Archbishop William E. Lori of Baltimore, chairman of the Ad Hoc Committee for Religious Liberty, told the bishops the committee — extended for another three years — planned to focus more on teaching and expanding networks with Catholic lay groups and interfaith and ecumenical partners.
October’s extraordinary Synod of Bishops on the family was just one event, but “a tale of two synods” emerged from it, according to the president of the U.S. Conference of Catholic Bishops.
The president of the German bishops’ conference praised Catholics who helped bring down the Berlin Wall, but also urged the church to look ahead to its future mission.
“Where there is a wall,” he said, “there is a closed heart. We need bridges, not walls!”
The Vatican’s new rules for budgeting and financial reporting, which will go into effect Jan. 1, call for heightened transparency and consistency in the church’s central administration and underscore the oversight powers of two economic bodies Pope Francis established in February.
Liturgical matters will take center stage on the agenda of action items at the fall general meeting of the U.S. Conference of Catholic Bishops, to be held Nov. 10-13 in Baltimore.
Pope Francis said the church’s marriage annulment process should be more efficient and perhaps even free of charge, and he decried any attempts to exploit it for profit.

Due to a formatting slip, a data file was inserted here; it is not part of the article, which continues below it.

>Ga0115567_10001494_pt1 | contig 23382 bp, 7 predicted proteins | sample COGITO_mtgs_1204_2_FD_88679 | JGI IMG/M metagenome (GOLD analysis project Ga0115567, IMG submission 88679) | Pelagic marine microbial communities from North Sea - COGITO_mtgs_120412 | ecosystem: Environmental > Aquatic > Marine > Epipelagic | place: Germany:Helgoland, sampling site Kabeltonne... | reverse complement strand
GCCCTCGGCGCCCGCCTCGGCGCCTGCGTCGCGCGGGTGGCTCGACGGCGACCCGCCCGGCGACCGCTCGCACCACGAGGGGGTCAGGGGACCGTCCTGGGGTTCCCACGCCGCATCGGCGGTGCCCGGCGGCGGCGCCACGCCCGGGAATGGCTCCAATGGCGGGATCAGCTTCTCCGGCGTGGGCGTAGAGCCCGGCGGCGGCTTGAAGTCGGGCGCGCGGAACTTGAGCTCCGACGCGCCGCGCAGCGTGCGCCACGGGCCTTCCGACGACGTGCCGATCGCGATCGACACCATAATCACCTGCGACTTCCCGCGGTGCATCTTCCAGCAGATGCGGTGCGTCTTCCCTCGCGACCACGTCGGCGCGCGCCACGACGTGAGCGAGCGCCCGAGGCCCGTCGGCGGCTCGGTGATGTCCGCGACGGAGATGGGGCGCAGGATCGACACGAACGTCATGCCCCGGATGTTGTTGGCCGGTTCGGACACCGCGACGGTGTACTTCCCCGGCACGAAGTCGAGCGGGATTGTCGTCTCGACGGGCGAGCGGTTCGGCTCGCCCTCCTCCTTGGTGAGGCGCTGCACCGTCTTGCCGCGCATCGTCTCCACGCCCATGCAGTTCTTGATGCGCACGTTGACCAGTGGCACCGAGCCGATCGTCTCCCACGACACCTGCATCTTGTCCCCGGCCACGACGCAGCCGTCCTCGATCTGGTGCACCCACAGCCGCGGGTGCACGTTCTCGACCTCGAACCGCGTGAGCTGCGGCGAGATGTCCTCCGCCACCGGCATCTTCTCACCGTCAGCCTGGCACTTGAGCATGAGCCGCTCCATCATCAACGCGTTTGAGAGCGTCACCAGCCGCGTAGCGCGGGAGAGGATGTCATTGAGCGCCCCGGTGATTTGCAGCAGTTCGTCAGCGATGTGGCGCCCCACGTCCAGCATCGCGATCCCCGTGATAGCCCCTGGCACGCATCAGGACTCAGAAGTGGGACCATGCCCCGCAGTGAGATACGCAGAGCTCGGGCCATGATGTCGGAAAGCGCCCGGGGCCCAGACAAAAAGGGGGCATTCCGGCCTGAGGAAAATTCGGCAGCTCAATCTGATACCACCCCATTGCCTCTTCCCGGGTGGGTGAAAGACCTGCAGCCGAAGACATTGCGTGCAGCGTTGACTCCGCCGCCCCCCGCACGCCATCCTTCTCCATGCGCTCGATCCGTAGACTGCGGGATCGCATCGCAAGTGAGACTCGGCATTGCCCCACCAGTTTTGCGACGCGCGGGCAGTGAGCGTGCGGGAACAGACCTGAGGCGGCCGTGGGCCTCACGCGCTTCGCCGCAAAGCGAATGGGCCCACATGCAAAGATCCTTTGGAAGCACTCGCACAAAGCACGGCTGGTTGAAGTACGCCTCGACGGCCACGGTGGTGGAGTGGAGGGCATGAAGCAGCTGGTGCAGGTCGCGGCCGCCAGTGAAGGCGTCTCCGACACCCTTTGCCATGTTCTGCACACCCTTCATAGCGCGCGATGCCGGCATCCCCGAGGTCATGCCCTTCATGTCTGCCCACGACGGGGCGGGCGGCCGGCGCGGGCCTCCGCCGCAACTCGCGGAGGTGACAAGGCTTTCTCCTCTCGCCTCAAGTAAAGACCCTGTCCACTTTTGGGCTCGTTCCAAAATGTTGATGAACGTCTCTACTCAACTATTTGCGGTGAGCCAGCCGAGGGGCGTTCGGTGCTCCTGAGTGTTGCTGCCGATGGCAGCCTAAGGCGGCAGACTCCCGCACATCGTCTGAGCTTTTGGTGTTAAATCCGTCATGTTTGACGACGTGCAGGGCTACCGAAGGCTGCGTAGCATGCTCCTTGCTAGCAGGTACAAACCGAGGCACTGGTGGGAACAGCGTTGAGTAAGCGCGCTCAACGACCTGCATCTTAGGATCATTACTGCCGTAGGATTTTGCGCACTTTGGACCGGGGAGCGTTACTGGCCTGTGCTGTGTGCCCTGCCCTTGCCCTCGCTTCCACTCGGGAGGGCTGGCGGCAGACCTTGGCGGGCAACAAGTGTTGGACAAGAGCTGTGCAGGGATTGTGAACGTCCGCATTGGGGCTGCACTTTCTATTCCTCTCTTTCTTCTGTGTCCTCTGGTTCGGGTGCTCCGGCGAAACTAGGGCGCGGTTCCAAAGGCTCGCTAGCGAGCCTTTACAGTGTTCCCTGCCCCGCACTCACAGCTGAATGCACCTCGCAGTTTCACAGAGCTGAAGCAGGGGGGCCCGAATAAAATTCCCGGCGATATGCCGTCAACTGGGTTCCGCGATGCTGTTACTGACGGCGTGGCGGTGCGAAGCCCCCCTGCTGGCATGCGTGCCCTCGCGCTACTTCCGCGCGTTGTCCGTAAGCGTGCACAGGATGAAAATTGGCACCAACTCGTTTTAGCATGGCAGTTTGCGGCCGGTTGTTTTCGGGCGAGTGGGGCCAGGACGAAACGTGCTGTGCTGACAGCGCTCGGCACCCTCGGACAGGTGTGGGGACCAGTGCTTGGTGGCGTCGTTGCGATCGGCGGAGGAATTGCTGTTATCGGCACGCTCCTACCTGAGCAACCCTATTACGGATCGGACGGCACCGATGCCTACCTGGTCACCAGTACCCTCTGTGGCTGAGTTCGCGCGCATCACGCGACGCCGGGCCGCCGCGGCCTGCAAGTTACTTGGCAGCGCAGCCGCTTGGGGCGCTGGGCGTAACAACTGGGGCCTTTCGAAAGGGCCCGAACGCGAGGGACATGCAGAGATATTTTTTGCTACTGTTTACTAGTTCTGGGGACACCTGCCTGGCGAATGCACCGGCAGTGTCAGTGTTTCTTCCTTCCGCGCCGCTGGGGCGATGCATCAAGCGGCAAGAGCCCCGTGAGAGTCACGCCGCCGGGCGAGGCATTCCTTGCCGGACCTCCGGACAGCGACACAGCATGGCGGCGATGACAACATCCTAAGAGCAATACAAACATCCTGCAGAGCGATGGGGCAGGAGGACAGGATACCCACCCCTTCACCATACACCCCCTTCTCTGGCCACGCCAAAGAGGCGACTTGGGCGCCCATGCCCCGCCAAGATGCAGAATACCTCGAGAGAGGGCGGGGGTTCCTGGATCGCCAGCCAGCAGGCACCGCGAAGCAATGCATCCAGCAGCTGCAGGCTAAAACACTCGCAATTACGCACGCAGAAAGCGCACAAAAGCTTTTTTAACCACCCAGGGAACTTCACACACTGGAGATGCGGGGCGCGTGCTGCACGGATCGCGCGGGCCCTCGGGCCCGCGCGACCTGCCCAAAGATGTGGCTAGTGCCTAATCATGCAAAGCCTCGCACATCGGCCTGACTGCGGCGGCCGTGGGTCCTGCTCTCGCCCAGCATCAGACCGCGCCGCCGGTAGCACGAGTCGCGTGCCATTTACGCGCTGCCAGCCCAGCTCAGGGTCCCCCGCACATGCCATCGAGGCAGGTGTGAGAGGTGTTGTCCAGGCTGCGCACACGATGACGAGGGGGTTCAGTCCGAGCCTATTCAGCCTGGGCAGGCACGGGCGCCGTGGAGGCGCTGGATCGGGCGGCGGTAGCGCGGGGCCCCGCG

Pope Francis will visit the Shroud of Turin during its public display in Turin’s cathedral April 19-June 24, 2015, as well as commemorate the 200th anniversary of the birth of St. John Bosco.
The world’s bishops are called to be servants and shepherds who use their position to care for people and the faith, not to seek power and boost their pride, Pope Francis said.
- Companies criticized for offering to pay to freeze female workers’ eggs
– Three Cincinnati priests on leave for misconduct have been laicized
– Creighton criticized for giving benefits to same-sex spouses of workers
– Bright lights, cool air protect Sistine Chapel from visiting hordes
For couples struggling to conceive a child, in vitro fertilization has been a medical standard for the past 30 years.
The Catholic Church has long opposed the process because it separates contraception from the marital act, and it destroys embryos.